It took a while for the house to stop sounding so silent, the work to stop feeling so solitary, and Dargy scolded the foolishness of his emotion. Eventually, the old routine soothed his loneliness, which was almost a relief to the old man. Time passed, and having learned nothing, Dargy stopped wondering about the young man’s fate.
And then, he got a telegram from Denver, and it asked him to come, at once. A person in the hospital was dying and wanted to see him. Mr. Dargy took the very next train, having no idea who it was that wanted to see him.
When he was ushered into the hospital room, he was surprised to be introduced to a young woman who was refined and, sadly, ill beyond any hope of recovery. But it was not until she spoke and held out her hand that he realized the young woman before him was the ranch hand who had left. She introduced him to her husband who had been standing out of immediate sight. Dargy would later remember very little of the man except that he seemed to be a true gentleman.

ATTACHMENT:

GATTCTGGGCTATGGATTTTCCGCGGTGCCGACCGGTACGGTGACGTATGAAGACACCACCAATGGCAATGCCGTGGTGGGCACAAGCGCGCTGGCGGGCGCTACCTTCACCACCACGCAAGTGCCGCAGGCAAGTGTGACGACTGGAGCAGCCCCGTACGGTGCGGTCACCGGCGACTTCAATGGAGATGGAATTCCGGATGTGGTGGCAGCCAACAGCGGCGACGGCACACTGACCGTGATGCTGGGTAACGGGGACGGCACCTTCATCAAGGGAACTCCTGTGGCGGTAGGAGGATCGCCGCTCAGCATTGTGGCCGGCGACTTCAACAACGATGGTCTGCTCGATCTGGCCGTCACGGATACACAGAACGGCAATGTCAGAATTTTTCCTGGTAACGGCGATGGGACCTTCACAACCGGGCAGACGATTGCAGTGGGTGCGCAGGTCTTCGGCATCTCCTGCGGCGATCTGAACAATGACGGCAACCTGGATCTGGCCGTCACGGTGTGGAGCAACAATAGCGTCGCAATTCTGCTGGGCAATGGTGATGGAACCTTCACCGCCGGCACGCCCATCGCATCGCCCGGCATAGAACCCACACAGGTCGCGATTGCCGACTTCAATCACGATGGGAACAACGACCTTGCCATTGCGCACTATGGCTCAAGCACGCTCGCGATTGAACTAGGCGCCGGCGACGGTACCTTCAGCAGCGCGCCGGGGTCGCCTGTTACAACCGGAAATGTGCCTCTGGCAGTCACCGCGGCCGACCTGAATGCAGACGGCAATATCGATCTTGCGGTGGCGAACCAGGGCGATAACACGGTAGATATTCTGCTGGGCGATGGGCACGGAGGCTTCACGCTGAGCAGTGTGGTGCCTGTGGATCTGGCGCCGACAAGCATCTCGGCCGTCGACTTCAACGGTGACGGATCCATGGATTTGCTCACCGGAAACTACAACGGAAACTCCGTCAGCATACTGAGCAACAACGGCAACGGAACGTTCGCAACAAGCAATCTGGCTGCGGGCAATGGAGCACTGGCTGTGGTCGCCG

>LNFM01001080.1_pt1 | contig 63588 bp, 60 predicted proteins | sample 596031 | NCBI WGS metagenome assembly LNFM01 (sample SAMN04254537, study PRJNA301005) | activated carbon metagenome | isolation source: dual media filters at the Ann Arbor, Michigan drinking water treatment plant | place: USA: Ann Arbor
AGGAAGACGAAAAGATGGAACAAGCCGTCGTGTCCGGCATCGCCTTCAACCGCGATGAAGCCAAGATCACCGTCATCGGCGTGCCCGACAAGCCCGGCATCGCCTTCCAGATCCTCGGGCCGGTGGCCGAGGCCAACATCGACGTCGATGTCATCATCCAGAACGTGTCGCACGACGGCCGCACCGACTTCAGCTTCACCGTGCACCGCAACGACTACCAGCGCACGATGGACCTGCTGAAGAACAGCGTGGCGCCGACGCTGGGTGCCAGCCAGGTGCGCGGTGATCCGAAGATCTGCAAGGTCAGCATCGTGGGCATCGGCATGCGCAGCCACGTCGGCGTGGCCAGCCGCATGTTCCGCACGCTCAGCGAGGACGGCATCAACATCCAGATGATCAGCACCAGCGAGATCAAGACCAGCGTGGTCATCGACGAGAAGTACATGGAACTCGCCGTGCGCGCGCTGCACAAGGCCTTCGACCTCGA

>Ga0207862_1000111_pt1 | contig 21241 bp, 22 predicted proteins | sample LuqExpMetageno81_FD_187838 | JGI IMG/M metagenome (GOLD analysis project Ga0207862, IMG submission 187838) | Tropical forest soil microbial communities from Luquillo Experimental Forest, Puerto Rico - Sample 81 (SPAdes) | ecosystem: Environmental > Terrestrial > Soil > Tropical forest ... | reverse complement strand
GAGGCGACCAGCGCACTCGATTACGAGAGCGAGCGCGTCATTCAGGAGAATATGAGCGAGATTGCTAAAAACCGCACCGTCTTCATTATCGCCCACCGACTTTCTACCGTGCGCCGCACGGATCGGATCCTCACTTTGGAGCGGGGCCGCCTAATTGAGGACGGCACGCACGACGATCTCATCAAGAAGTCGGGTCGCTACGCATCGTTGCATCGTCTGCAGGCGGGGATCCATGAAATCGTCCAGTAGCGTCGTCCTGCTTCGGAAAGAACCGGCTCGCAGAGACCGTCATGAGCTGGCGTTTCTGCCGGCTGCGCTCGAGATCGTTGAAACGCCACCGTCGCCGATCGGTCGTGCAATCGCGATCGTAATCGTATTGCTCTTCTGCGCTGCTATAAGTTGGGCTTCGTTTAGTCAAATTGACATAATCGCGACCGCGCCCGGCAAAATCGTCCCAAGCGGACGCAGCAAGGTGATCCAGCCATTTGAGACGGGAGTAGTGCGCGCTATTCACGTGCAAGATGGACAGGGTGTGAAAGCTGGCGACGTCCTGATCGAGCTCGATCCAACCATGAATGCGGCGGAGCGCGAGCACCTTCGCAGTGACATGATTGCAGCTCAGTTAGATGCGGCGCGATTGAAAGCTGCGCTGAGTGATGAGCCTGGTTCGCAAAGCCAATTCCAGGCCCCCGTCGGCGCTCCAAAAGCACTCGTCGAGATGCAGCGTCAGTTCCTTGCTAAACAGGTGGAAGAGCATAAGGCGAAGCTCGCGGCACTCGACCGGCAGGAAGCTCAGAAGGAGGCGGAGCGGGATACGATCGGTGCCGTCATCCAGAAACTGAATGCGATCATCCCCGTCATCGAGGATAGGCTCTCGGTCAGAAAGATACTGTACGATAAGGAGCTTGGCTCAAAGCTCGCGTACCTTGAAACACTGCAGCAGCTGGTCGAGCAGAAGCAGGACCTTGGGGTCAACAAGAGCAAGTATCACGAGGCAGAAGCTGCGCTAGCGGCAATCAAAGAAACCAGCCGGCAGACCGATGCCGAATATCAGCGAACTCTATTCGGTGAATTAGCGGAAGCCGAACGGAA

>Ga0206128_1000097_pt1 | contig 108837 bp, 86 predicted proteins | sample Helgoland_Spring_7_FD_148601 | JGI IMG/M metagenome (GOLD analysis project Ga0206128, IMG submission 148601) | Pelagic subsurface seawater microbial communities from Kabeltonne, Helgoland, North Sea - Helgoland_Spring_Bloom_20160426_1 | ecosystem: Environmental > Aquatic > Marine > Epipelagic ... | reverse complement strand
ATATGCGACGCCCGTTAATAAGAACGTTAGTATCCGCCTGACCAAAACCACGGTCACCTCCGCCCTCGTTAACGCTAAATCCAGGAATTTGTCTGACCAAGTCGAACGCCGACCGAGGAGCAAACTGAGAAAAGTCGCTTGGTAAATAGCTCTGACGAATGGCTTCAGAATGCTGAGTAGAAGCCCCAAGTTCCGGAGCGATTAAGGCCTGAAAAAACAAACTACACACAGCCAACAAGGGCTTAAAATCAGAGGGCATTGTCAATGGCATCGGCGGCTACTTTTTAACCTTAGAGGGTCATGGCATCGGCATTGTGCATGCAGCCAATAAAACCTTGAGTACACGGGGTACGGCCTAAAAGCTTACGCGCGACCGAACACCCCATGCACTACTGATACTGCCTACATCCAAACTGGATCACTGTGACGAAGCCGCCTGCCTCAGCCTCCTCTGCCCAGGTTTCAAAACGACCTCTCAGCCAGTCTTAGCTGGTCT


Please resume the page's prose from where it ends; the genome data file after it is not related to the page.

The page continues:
She then told him why she had assumed the appearance of a man. Her husband had been convicted of a crime while in a position of great honor and trust. She, in turn, had been shunned by all around them, dismissed and disgraced to such an extent that she wanted to lose herself among strangers who knew nothing of who she was or what had happened. But it had been discovered he was innocent of the crime, and her husband had come west where they were reunited only to be separated once again. The doctors had said she would not survive for long. The hardships she’d endured working as a ranch hand were more than her body could withstand and the damage of that time was irreparable.
For years, Mr. Dargy had held this story, telling no one until the night—overcome with grief and guilt-- he’d confessed it to a man he barely knew. He had only chosen to tell it then because he was leaving the next day for a brief visit to Scotland, having found himself longing for the country of his youth. It was a trip from which he’d never return for, while he was there, he grew ill and died.
Perhaps, that’s precisely why Mr. Dargy told his story when he did. Perhaps, at some level, he knew the story belonged to this land and these people, and, so, this is where it should stay.